Conversations With Young Mothers Working in Sex Work

Young caregivers affected by HIV and their children are a critical and growing population that need more support if we are to end AIDS and achieve many of the Sustainable Development Goals. As part of the #YoungFamiliesFirst campaign, The Coalition for Children Affected by AIDS worked with SWEAT Mothers for the Future Programme in South Africa to find out what young mothers working in sex work would need to enable them and their children to survive and thrive. We thank each of them for sharing their experiences and hopes for the future. For information about policies and programming that works for young caregivers, visit the #YoungFamiliesFirst campaign page.

Provide childcare to adolescent parents to help them stay in school

“I am 20 years of age. To be a sex worker and HIV positive at my age is very challenging to me. I have a 1 year old son and I live with 3 sisters and 2 brothers, and our mother who is unemployed. I was 18 years when I got pregnant and my boyfriend and I were at school at that time. When the baby was born he was not supportive and I was struggling a lot. I needed help with things like nappies, food and baby clothes and for me to finish school I needed money for someone to look for my child. I still have a dream to finish my studies and become my son’s role model. I also want to help my community to support teenagers who are smoking and drinking and doing sex work at an early age.”

Provide economic support to adolescent parents and their children

“I am 22 years old. I live alone in Cape Town with my baby girl after my mum passed away. To live there is so challenging. I make a living doing sex work and I also do people’s hair. I have a child support grant which I use to buy toiletries and baby stuff. I have to be strong for my child as the baby’s father does not support me. Sometimes I sleep without eating anything. Also the environment is not good for me and my baby. I still have my dream to continue with my studies to become a nurse. I never thought of being a sex worker, but because of my struggles I ended up doing it. If I can provide for my siblings and my child, and finish school I will be happy.”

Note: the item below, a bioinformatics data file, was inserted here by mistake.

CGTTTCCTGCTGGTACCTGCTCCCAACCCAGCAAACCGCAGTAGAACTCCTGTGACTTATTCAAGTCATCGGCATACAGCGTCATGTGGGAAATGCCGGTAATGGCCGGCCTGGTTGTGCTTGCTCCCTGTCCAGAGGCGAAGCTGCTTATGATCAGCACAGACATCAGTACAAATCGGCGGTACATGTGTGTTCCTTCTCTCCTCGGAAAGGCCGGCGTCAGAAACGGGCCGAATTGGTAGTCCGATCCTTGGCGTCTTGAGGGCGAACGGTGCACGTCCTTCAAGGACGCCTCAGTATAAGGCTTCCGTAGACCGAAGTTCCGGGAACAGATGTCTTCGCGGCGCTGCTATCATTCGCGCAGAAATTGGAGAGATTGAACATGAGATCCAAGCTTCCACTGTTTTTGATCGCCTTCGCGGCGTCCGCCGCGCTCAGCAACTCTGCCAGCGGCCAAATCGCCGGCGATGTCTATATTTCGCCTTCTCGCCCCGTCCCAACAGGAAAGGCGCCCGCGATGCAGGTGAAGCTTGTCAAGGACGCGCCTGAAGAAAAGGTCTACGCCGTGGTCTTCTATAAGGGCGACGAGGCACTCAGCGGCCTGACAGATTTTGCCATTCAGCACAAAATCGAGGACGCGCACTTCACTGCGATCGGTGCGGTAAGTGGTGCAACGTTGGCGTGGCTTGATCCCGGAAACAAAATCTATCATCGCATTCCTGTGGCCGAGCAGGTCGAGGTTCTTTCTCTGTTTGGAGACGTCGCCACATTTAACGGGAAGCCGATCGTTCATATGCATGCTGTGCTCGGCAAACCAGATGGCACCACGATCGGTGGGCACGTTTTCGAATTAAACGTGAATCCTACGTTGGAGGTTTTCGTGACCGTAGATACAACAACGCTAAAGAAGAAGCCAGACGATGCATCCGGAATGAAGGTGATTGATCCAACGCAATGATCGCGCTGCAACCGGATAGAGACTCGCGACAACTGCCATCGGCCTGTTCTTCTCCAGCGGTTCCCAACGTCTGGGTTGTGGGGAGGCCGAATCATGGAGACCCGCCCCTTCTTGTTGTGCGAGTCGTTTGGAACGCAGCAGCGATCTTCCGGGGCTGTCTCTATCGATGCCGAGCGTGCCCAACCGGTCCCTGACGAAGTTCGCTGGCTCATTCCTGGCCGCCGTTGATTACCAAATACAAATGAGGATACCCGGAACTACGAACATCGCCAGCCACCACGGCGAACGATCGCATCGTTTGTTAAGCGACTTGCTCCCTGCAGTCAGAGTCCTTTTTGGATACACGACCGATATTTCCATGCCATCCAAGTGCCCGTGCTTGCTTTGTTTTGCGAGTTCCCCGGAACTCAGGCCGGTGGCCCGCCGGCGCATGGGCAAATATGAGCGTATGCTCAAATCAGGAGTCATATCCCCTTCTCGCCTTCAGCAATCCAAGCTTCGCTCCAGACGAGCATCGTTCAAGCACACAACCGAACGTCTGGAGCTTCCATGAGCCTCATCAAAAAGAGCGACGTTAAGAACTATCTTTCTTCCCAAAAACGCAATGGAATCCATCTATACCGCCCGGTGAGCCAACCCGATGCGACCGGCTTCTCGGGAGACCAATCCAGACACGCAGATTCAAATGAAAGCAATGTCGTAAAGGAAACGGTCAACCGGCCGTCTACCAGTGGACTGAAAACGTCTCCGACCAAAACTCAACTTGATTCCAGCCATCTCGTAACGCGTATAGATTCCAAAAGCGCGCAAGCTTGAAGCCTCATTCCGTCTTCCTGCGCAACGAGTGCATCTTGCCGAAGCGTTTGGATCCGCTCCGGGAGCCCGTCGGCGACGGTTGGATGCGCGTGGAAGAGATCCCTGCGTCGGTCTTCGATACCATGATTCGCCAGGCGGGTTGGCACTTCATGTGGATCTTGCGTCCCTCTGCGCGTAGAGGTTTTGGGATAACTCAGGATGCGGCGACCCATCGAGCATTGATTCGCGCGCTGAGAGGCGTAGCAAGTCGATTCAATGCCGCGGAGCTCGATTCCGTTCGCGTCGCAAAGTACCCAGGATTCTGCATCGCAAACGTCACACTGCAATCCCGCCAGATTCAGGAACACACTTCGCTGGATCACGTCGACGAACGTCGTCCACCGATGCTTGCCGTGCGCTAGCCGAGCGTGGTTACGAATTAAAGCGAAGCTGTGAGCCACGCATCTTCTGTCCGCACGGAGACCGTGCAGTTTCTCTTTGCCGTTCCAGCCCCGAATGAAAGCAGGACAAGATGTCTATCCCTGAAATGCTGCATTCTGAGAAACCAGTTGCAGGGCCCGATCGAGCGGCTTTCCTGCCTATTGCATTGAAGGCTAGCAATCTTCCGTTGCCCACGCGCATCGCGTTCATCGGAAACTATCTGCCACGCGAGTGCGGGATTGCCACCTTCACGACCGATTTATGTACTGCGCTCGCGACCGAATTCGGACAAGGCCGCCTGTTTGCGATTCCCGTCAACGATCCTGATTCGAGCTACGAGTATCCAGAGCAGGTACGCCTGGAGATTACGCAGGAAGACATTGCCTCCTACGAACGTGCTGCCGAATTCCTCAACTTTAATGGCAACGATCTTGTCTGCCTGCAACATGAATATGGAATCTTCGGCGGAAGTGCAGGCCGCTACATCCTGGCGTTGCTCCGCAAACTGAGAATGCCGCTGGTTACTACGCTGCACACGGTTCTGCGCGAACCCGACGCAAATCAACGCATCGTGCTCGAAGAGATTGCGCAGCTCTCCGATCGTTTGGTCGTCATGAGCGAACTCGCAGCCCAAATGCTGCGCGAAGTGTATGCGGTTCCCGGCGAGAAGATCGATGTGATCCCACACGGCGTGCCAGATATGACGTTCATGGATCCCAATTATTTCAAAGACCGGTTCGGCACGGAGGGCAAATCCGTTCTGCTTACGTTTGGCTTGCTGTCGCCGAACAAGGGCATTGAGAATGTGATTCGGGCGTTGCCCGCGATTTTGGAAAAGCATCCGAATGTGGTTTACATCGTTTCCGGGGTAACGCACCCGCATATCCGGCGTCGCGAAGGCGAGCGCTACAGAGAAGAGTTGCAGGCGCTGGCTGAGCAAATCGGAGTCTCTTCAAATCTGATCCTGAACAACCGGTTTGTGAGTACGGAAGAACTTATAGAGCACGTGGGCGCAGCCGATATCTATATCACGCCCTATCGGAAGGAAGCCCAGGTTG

Value adolescent parents and their children as part of society

“I am 20 years of age. I live in Cape Town but originally I’m from Eastern Cape. I have a baby girl who is 6 months old. I don’t have parents and I survive with grant money because the father of my child ran away. It is not easy to be a single parent at my age. I have 3 siblings that are younger than me who I have to look after, and I didn’t finish school because of my early pregnancy. My life is hard sometimes and I have to ask my neighbour’s for food and money for nappies. I wish to go back to school and finish what I wanted to do.

End stigma and discrimination against key populations and young families

“I am 29 years old and I was born in Eastern Cape in a rural area. At the age of 17, I ended up getting pregnant and being a young mother was very difficult and I had to dropout of school. Things had to change when I became a mother to my daughter. There were no job opportunities in the Eastern Cape, so I had to move to Cape Town to look for a job as things didn’t work out as I hoped. As young as I was, I had to provide for my daughter. I joined sex working industry. I face stigma as I am sex worker, a mother and a lesbian. My child is facing the same stigma during this pandemic. I have had to leave my daughter in Eastern Cape with my grandmother. I work to pay for food and school fees for my daughter and so that I can receive my treatment for HIV. It’s hard. I continue to try to find another job to provide for my daughter because she will start high school and I need to pay for new uniforms and school fees.”

Young mothers must be supported to return to school and must be able to secure child care support, and we must all stand up to all forms of stigma and discrimination affecting young families. Particularly, for young families from key population who face additional stigma and discrimination when accessing services.

For more information about the #YoungFamiliesFirst campaign, visit here.